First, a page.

Well, that’s a gutsy title for a posting. Hopefully we won’t be getting any middle of the night knocks on the door from Homeland Security. Note to Tom Ridge: focus on the word “try” in the subject line and the unlikelihood of a real terrorist openly posting his thoughts on a weblog.
Which gets at what I’ve been thinking about—the utter improbability that all of the Homeland Security alerts and efforts, both here and abroad, really are seriously disrupting Al Qaeda’s terror plans. Of course, I’m entirely willing to admit, and I certainly hope (given our upcoming travel plans), that more is going on behind the scenes than makes the newspapers.
But the general thrust of what is publicly disclosed seems terribly naïve and unproductive. I speak as a quasi-expert here, having read lots of spy and mystery novels over the years, the most recent being a book in Lee Child’s excellent Jack Reacher series, “Echo Burning.” Reacher is an ex-MP (military policeman, not member of parliament) who is now a loner, a macho Robin Hood who rights wrongs and defends the defenseless.
In the ending of this book Reacher tries to kill a professional killer, and then rescue a hostage, by thinking like the criminals he is matching wits with. This is a sophisticated process that goes way beyond the apparent linear thinking of our Homeland Security folks. Ridge seems to believe that an upswing in Al Qaeda “chatter” indicates an attack is imminent, or that evidence of financial institution surveillance means this is where terrorists are going to strike.
Geez. Even a fictional character like Jack Reacher knows better than that. Misdirection and feints are as much a part of a good criminal’s repertoire as a boxer’s. Make it look like I’m going here, because I’m really going there. Or, in a double level of deception, make them believe they’ve caught me heading for there rather than here, which lets me turn back to here. It’s a chess game of wits—point, counter-point, point-counter-point. If we can’t think like terrorists, we’re never going to stop terrorism.
This is why Bush’s simplistic “evil-doer” language seriously bothers me. “They want to kill us because they hate our way of life.” No, not really. And if Bush really believes this, and isn’t just spouting simplistic slogans for political purposes, then god help us—especially if his attitude permeates our country’s overall intelligence efforts. As the 9/11 Commission pointed out, Al Qaeda terrorists are sophisticated, savvy, intelligent people. They have complex motivations for what they do, and complex strategies for carrying out their plans.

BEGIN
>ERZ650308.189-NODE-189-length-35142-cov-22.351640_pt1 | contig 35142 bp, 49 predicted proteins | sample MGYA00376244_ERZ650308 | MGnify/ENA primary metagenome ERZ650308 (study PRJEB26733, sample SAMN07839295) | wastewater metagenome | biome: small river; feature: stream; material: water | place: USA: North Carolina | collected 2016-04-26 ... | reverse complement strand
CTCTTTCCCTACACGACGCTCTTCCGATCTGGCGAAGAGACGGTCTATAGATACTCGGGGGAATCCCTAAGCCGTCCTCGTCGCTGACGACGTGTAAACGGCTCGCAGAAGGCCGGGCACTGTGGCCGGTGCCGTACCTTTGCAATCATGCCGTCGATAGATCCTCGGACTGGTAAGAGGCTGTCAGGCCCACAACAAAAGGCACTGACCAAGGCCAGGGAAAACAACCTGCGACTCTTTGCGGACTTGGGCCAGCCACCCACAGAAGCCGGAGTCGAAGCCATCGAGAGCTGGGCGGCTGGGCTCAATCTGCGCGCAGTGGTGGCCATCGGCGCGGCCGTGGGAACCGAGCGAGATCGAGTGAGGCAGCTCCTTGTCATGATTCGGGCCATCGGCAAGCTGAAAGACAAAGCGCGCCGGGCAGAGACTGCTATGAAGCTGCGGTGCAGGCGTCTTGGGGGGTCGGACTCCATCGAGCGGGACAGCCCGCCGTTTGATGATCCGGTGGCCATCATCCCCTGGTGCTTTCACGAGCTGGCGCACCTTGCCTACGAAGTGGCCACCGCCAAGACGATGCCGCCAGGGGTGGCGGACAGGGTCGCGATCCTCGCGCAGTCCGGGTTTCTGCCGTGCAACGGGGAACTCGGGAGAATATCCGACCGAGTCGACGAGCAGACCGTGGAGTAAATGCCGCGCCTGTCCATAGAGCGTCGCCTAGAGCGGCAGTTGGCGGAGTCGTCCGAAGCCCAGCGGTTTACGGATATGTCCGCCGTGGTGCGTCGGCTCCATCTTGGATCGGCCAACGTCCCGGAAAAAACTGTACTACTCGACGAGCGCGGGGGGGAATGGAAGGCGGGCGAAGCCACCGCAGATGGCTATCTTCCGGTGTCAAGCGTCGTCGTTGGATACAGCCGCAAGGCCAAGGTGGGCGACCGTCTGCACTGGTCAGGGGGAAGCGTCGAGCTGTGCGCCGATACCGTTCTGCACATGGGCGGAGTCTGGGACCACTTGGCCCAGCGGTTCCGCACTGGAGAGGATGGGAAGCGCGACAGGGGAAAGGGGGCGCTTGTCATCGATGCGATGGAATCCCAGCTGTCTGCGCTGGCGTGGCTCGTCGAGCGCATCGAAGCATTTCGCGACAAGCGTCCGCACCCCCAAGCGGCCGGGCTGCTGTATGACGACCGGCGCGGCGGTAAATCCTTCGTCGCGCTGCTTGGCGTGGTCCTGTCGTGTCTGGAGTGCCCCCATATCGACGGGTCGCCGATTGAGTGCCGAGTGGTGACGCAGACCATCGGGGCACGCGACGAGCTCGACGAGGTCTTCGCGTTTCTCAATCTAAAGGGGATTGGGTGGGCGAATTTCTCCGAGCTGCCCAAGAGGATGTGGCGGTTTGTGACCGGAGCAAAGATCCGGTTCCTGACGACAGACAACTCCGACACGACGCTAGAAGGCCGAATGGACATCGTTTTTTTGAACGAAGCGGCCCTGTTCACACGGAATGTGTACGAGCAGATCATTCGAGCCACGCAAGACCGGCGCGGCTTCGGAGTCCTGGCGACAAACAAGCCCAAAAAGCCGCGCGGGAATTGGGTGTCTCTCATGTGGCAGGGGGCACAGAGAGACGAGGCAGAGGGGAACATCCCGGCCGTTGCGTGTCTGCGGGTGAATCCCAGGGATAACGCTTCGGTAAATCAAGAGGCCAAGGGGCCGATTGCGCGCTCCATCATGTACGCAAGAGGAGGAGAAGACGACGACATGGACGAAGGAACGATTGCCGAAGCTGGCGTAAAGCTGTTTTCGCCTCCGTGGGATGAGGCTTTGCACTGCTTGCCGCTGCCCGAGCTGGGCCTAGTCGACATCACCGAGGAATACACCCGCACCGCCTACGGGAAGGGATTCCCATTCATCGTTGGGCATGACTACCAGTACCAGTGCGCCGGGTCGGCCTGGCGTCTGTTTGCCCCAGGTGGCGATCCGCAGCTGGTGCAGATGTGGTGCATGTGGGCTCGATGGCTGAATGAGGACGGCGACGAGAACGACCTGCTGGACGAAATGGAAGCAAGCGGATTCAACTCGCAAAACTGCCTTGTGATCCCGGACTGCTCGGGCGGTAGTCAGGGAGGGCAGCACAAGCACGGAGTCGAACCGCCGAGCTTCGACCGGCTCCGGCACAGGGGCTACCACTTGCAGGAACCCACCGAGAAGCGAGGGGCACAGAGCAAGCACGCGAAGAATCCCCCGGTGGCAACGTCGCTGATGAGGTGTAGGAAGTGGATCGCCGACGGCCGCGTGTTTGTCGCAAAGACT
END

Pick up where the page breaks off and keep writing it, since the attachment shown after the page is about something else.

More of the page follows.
I can’t really think like a terrorist, because I’m not a terrorist. But I can try. And this leads me to put forward a counter-intuitive prediction, counter, at least, to most of what I’ve been hearing lately about the likelihood of a large-scale attack in this country before the November election. I boldly, and perhaps wrongly, predict that there will not be any such attack. And here is my reason.
Thinking like an Al Qaeda terrorist, I want to see George Bush re-elected. For he fits perfectly into my long-range plans. Being a Muslim extremist I want to foster a battle of civilizations, modernity vs. tradition, Christianity vs. Islam. I don’t want to have the lines blurred, for this will allow Muslims who are on the fence to comfortably cross to the other side—the side of moderation, peace, tolerance. It is good for extremists when battle lines are drawn in an extreme fashion. And this is just what Bush is doing with his ill-conceived war in Iraq, and his amateurish efforts to coerce other nations into cooperating with the War on Terror.
So I don’t believe that Al Qaeda wants to risk attacking the United States during the Republican convention or just before the elections. While this country is not Spain, there could be a backlash against the administration similar to what happened in the Spanish elections after the terrorist attacks. American voters might well say to themselves, “Bush failed to protect us; we really aren’t any safer now, as he has been claiming; we need to elect Kerry.”
My theory is that Al Qaeda prefers four more years of Bush to four or more years of Kerry. Bush is a known, Kerry an unknown. Kerry has the potential of truly uniting the world in a fight against Al Qaeda, and defusing the conditions that make the Middle East such a fertile breeding ground for terrorists.
Hence, my pseudo-terrorist mind thinks along these lines: “It is better to lay low until after November 2. Bush has done a lot to screw things up for us, that’s for sure. But Kerry is even more of a threat. So let’s let the American people think that Bush is doing a good job protecting them. This will enhance his re-election chances, which is all to our good.”
Maybe this is just wishful thinking stimulated by our upcoming airline travel. Still, it makes good sense to me. If Bush didn’t exist, Al Qaeda would want to invent him. Having him now, they don’t want to lose him.